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Why the Gambling Act is such a loser?

Discussion in 'Casino Industry Discussion' started by james01, Sep 11, 2007.

    Sep 11, 2007
  1. james01

    james01 Dormant account

    Interesting article about the UKs Gambling Act

    Source:The telegraph(quality newspaper in the UK)

    Why the Gambling Act is such a loser

    Last Sunday, the Blair Government's Gambling Act 2005 came into operation and by Monday lunchtime I received my first email from an online casino site.

    "Join today and we'll give you a 300 per cent bonus on your first deposit, worth up to 300 euros!" it said. "We have a huge range of games, including the biggest progressive jackpots online, giving you the chance to win millions of euros in a single spin!"

    I didn't fancy my chances. On Tuesday, Wednesday and Thursday I got more, and by Friday, I was shouting: BLOODY Gordon Brown! This is your fault!

    Since I keep a very tidy email inbox, which is assiduously reinforced by my friend the IT geek, I was rather cross about being invaded by casino emails and rang him up. "Do they look like legit sites?"

    No. Nobody has yet sent me an email from William Hill, Ladbrokes, Stan James or any other recognisably British name. Nor have I had one from PokerStars (which is not a British company, but is, I happen to know, run by Mohawk Indians from a reservation in Canada. Still - perfectly legit.) Anyway, he cleaned up the inbox.

    Now, I don't blame Big Gordo for my inbox invasion. But I do blame him for his pompous spin about whether or not Gambling is Good for You. Since he was Chancellor of Exchequer for the past 10 years, he shared equal responsibility for the not-very-good Gambling Act with that yesterday's man who went to live in Jerusalem. And he now has sole responsibility for it.

    When Tessa Jowell first dressed up as Blackjack Lil and lay across a roulette table to place her poker chips for the cameras, the Gambling Act was spun (by Blairites) as all about freedom. The Blair Government wanted to license super-casinos all over Britain and allow online gambling sites to be registered in the United Kingdom. (Unlike puritanical America, where gambling sites are illegal.)

    The support for the Bill came from libertarian types who think gamblers are grown-ups: they should be free to choose how, when, where and how much they gamble.

    The opposition was from kindly shepherds who think gamblers are the poor, halt and lame: they should be removed from temptation, lest they get addicted to losing their wherewithal - and won't someone think of the children?

    The funny thing was that the Parliamentary Labour Party is somewhat short on libertarian toughies and long on kindly Methody preachers - and loads of them hated Blackjack Lil's Bill. Obviously including Gordon, who is becoming more holier-than-thou with every passing day.

    The fact that he suddenly said he wasn't going to let Manchester have its super-casino didn't worry me: I've lived in Manchester. Its unique quality of life is not going to be improved any by having a super-casino, and, anyway, I was more of a Blackpool girl.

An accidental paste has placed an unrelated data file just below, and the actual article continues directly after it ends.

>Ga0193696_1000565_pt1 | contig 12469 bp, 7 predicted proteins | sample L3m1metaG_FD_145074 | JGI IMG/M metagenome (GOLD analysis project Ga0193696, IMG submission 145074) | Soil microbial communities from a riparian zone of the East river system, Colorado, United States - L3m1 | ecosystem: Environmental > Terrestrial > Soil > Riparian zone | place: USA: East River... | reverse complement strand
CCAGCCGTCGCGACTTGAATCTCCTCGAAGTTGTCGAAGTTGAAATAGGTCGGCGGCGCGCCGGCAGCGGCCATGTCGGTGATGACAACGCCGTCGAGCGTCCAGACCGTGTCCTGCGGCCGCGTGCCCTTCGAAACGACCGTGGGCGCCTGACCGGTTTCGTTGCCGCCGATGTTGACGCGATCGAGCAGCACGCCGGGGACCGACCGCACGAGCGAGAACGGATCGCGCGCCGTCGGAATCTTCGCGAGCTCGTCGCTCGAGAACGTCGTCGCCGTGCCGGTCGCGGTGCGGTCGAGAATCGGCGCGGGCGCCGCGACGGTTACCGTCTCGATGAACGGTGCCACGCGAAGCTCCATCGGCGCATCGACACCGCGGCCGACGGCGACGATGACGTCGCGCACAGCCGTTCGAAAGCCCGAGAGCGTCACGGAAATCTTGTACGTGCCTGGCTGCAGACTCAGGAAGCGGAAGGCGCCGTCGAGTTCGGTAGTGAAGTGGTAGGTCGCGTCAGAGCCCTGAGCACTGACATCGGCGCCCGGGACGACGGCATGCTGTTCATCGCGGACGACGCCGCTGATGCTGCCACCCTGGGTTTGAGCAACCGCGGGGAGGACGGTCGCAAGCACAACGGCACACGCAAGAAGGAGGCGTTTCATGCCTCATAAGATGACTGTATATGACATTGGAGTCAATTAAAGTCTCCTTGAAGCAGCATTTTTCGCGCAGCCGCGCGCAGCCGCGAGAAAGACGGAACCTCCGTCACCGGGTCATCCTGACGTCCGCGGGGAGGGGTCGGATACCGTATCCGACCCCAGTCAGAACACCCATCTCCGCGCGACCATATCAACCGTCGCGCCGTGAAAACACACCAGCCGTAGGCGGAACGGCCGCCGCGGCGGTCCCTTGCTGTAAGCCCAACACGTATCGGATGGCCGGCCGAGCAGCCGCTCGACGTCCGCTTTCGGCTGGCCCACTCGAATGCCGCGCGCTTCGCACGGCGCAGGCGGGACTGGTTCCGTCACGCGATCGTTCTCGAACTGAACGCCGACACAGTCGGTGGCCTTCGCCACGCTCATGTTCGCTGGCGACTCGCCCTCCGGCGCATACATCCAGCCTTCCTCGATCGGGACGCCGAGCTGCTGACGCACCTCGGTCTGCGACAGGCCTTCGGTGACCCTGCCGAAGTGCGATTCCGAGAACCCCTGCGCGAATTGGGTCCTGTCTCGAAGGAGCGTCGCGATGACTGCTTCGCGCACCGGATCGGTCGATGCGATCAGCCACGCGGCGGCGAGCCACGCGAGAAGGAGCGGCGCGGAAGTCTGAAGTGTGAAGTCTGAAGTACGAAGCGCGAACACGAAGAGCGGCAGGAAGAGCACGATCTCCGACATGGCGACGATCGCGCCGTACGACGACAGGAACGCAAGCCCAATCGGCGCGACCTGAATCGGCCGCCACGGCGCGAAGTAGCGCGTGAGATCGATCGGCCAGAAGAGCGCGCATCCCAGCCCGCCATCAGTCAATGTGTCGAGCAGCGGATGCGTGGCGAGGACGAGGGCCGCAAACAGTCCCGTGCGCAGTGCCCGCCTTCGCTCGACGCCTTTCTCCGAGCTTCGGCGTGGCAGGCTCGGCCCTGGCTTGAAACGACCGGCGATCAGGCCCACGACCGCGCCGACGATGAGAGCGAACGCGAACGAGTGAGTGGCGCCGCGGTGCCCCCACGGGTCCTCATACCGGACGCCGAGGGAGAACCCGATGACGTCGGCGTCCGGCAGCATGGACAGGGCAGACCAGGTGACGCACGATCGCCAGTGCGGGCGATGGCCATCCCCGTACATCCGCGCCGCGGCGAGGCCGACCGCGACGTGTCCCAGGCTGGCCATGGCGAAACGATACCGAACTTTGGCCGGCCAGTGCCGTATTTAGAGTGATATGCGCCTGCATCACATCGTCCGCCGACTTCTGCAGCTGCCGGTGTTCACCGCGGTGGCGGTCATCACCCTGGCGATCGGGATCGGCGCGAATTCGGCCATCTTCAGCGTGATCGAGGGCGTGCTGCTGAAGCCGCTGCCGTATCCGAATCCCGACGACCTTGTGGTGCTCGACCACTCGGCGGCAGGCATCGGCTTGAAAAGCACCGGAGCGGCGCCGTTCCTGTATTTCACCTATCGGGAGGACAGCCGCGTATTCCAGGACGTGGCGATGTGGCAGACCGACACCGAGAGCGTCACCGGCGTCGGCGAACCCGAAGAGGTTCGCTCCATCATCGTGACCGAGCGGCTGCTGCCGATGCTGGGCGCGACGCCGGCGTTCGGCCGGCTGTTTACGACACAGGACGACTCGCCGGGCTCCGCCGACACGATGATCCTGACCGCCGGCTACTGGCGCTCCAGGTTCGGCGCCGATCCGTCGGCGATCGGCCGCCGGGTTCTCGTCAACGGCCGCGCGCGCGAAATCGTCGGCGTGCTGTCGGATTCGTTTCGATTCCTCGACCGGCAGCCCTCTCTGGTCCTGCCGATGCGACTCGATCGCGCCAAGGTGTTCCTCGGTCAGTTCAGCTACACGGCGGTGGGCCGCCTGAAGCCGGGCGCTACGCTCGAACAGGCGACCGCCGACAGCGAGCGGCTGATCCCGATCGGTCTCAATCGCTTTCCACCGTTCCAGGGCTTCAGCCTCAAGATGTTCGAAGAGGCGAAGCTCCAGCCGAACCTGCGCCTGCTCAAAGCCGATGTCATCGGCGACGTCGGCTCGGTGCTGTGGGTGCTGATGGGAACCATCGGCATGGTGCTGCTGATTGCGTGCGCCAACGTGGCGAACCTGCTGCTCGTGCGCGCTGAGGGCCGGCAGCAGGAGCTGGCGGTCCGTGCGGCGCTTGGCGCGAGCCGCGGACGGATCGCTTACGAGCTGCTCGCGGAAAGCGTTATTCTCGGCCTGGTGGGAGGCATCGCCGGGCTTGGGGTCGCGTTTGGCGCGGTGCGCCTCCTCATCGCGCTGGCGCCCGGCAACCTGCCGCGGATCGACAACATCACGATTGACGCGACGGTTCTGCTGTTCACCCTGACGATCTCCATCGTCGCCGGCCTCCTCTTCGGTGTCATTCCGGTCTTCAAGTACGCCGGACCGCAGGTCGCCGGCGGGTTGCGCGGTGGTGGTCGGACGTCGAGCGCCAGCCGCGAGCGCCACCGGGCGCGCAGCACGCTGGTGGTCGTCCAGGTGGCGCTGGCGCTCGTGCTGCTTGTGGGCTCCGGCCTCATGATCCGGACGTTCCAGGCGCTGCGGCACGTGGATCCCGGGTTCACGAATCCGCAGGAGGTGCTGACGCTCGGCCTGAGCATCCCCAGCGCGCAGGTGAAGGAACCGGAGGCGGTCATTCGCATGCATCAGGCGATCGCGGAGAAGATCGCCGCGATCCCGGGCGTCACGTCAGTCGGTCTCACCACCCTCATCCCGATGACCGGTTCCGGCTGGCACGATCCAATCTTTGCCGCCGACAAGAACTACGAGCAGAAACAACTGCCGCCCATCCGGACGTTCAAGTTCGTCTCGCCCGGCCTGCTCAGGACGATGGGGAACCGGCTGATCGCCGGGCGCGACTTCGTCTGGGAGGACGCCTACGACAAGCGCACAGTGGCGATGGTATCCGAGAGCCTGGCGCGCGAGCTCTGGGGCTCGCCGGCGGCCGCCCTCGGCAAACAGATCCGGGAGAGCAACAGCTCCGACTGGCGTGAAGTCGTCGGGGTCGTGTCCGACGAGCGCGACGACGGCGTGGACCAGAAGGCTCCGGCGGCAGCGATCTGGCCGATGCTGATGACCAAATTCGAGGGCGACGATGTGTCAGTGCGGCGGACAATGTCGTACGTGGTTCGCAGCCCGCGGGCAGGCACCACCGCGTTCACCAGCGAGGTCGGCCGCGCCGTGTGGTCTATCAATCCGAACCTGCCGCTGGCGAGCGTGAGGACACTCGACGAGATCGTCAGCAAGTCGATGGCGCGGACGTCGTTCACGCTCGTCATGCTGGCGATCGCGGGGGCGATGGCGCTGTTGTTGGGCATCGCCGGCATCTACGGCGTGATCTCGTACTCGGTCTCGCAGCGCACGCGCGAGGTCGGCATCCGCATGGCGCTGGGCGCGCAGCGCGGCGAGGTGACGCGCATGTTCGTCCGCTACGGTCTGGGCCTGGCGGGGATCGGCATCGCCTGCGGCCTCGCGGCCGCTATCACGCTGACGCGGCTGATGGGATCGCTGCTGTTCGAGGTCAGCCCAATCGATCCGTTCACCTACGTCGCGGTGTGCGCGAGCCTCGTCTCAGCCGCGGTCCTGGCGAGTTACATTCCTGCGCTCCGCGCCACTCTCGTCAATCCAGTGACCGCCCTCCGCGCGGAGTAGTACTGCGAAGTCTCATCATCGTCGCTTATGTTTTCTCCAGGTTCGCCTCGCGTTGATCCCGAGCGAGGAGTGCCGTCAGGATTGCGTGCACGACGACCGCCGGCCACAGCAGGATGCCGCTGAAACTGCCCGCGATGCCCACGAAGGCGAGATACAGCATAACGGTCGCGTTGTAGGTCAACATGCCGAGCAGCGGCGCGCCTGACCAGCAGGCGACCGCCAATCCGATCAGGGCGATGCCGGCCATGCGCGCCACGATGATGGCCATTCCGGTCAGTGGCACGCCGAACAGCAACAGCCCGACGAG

What does fret me is the muddled thinking over the e-casinos. The Department of Culture, Media and Sport (no longer run by the witless Jowell, who can't even cope with her own mortgage forms, let alone the billions wasted by the department) has spent a shedload of my money on a website explaining how it will regulate online casino and betting sites.

    The website offers operators based in the European Economic Association the opportunity to apply for a British licence. This licence will prove to the punter that the site is legitimate, lawful and effectively regulated. It will make sure that he is over 18. It will tell him (should he find himself becoming worryingly addicted to online gambling) how he can obtain caring and non-judgmental help, via links to Gamcare, the online helpline.

    It will also mean that the e-casino operators can run television advertisements for the first time actually showing grown-ups playing poker. (However, the actors must all be over 25 and the ads must not link gambling to sexual success.)

    The point of the British licence is to encourage the world's casino websites to base themselves here, where they can be diligently regulated night and day by 50 compliance managers newly recruited for the Department of Culture, Media and Sport. But of the thousands of online casino operators worldwide, only a handful - 14 the last time I looked - have applied for one.

    Why? Because Brown decided to tax all British-based betting and casino sites at 15 per cent of gross profits. Not surprisingly, they have chosen to be based in much lower-taxed places, eg Malta, which taxes at a very acceptable 2.5 per cent.

    Ladbrokes has not signed up for a British licence, nor has William Hill, which used to be based in Curacao, but now has moved to Malta. Oh - and since Malta is in the European Economic Association, it will be allowed to advertise on television.

    So now we have the most caringly protective online betting regulatory system in the world, hurrah. But none of the big boys will sign up to it. Boo. (The Isle of Man is laughing its head off.)

    Of course, the companies that do sign up will be taxed at 15 per cent gross. But there aren't enough of them even to pay the salaries of the 50 new compliance managers recruited for the Department of Culture, Media and Sport.

    Funnily enough, anyone who looks up the department's website to get help for his addiction to online gambling will find that the United Kingdom's only (free) residential treatment centre for addicted gamblers is called Gordon House. Piquant, eh?
    4 people like this.

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